Why I Don’t Recommend Clan Lord

Clan Lord: Pay No Attention to the Graphics

A Rare Challenge

Clan Lord is a veritable Methuselah among online role-playing games, the graphics—2D hand drawn sprites—are crude compared to todays 32-bit texture laden 3D graphics. The reason is that this game is on its second decade of existence having come out of beta after about a year of testing in 1998. Since then development efforts have gone into expanding the world and adding features on occasion.

The gameplay is simplistic for fighters and for the first few levels of “healer-dom.” One simply runs into what one wants to try to kill or start healing. Unlike 3D games, a 2D system allows this because there is no “ASDF+turn key” navigation needed in a 3D space, In a 2D space your mouse does quite nicely.

In addition to this lack of combat mechanic complexity, there is also a very simple items system, and thus not much of an economy. If a person is not too concerned about rapid advancement while off-line and doesn’t carry more than the maximum of allowed objects, there is almost no reason to even have coins or care about obtaining them after one gets their basic equipment needs met, aside from the 5 coin boat fare to leave the island and chain repairs.

So, what does this game so clearly lacking offer, and why are people still playing after over 10 years? Clan Lord has a radically different concept and approach to games than pretty much every other RPG online or offline out there. And the difference in the environment it came out of and exists in has both its strengths and weaknesses.

Different Player Base

Clan Lord’s player base was initially RPG fans, mac enthusiasts and casual gamers. The Mac was a very different platform in 1996–1998 (CL’s formative beta period), with a different type of average demographic. “Real gamers” bought PCs with Windows, and Mac Gamers were often treated with disdain by most PC gamers and mainstream game publications. The typical Mac user tended to be a creative person, and thought along different lines than the “herd mentality” of the typical PC user. (That’s not to say all PC users follow the flock, but many don’t care and just use what everyone else does for simplicity.) It wasn’t until a European company formed by players licensed Clan Lord and developed a Windows client for the game.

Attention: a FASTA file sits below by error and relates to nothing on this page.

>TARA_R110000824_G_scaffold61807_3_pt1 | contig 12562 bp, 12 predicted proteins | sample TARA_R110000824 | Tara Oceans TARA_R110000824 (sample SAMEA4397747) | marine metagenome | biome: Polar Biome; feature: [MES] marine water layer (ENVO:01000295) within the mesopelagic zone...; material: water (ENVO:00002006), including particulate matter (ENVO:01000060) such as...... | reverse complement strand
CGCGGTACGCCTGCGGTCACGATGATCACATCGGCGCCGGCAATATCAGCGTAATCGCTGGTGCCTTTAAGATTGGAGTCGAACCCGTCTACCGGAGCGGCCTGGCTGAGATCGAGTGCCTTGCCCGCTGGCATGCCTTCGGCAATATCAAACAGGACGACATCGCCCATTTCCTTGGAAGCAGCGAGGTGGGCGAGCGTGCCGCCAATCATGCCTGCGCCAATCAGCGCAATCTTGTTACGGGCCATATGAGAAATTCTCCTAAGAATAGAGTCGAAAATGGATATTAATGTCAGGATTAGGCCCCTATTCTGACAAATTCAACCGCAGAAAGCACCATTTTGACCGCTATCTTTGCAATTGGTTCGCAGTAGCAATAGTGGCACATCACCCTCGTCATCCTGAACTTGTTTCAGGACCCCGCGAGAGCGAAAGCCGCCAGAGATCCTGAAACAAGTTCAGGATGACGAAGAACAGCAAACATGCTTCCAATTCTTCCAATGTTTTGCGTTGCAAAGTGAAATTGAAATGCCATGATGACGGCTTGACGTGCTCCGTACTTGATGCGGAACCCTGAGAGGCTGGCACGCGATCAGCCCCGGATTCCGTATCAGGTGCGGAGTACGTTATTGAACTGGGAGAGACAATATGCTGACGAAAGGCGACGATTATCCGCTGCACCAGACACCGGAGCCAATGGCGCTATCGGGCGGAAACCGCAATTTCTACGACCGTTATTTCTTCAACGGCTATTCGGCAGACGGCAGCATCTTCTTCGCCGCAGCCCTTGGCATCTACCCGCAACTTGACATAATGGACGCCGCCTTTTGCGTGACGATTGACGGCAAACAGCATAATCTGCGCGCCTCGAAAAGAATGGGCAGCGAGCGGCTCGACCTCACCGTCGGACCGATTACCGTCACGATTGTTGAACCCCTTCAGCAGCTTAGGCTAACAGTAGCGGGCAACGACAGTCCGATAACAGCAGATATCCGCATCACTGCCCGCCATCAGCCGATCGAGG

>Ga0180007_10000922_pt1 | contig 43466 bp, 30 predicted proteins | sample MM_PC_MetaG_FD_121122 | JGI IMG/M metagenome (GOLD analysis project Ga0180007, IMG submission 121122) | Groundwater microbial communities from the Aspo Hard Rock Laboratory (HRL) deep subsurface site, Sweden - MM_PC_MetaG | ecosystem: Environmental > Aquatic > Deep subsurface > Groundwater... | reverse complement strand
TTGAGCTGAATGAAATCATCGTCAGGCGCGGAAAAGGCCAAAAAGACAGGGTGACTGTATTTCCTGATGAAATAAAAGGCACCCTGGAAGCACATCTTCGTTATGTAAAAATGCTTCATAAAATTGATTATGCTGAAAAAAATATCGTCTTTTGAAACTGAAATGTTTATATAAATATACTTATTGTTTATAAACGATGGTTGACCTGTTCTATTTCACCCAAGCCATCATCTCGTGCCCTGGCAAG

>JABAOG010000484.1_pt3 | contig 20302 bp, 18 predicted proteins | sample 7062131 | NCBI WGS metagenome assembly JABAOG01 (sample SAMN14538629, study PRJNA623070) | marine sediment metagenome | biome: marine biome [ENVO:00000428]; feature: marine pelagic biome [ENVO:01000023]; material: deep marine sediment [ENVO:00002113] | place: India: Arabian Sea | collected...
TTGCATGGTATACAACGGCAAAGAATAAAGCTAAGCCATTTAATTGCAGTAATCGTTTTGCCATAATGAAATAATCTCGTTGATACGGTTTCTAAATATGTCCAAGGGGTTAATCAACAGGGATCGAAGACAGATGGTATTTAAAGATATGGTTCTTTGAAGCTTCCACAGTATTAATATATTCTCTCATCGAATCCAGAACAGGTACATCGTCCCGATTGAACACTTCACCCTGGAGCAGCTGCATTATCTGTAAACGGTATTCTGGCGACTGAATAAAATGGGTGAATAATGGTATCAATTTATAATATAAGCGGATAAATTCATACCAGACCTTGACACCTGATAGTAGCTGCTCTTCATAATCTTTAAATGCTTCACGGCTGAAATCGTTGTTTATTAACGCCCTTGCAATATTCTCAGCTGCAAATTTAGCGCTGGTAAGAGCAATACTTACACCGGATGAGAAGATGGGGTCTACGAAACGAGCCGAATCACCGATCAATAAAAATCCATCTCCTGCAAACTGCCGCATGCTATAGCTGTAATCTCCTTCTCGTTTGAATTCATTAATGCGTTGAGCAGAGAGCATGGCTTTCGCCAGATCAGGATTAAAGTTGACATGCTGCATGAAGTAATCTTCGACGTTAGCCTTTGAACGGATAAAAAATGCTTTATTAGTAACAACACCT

Mac’s “Toy” Legacy

Only with the advent of iOS did Apple even get a foothold in the gaming industry. One of the main reasons gaming never really took off on the platform is that Apple was trying to downplay the image of the Macintosh as a “toy” and thus discouraged game development. It only half-heartedly put the effort into making development tools for game creation after a decade of existence. Game Sprockets were a collection of APIs for developers that Apple tried but failed to maintain due to lack of internal enthusiasm and game developer conflicts.

Today any company would be crazy to discourage third parties from developing a market for their product, but in the mid-eighties, games were considered unimportant to all but console makers such as Atari, Sega and Nintendo. Also computers at the time were only of interest to academics, technology enthusiasts and businesses. To have a product associated with leisure activities—especially one as time-wasting as playing games—was verboten if one was trying to get businesses to adopt them.

Hobbyists Started Gaming, Not Companies

Luckily, a lot of enthusiastic programmers and researchers decided to spend free time making games for fun that were released for free. Some of the earliest games were very simple and among them was an RPG called Rogue whose gameplay concepts Clan lord borrows from. If one looks at the spirit of Delta Tao, one realizes that Joe, Tim and the volunteer staff hail from the days of programmers making games for fun, not for profit. (That is probably one of the other reasons that Delta Tao stopped charging a subscription fee to players. Now all that is needed is an initial purchase of an account and the option of adding character slots to it.)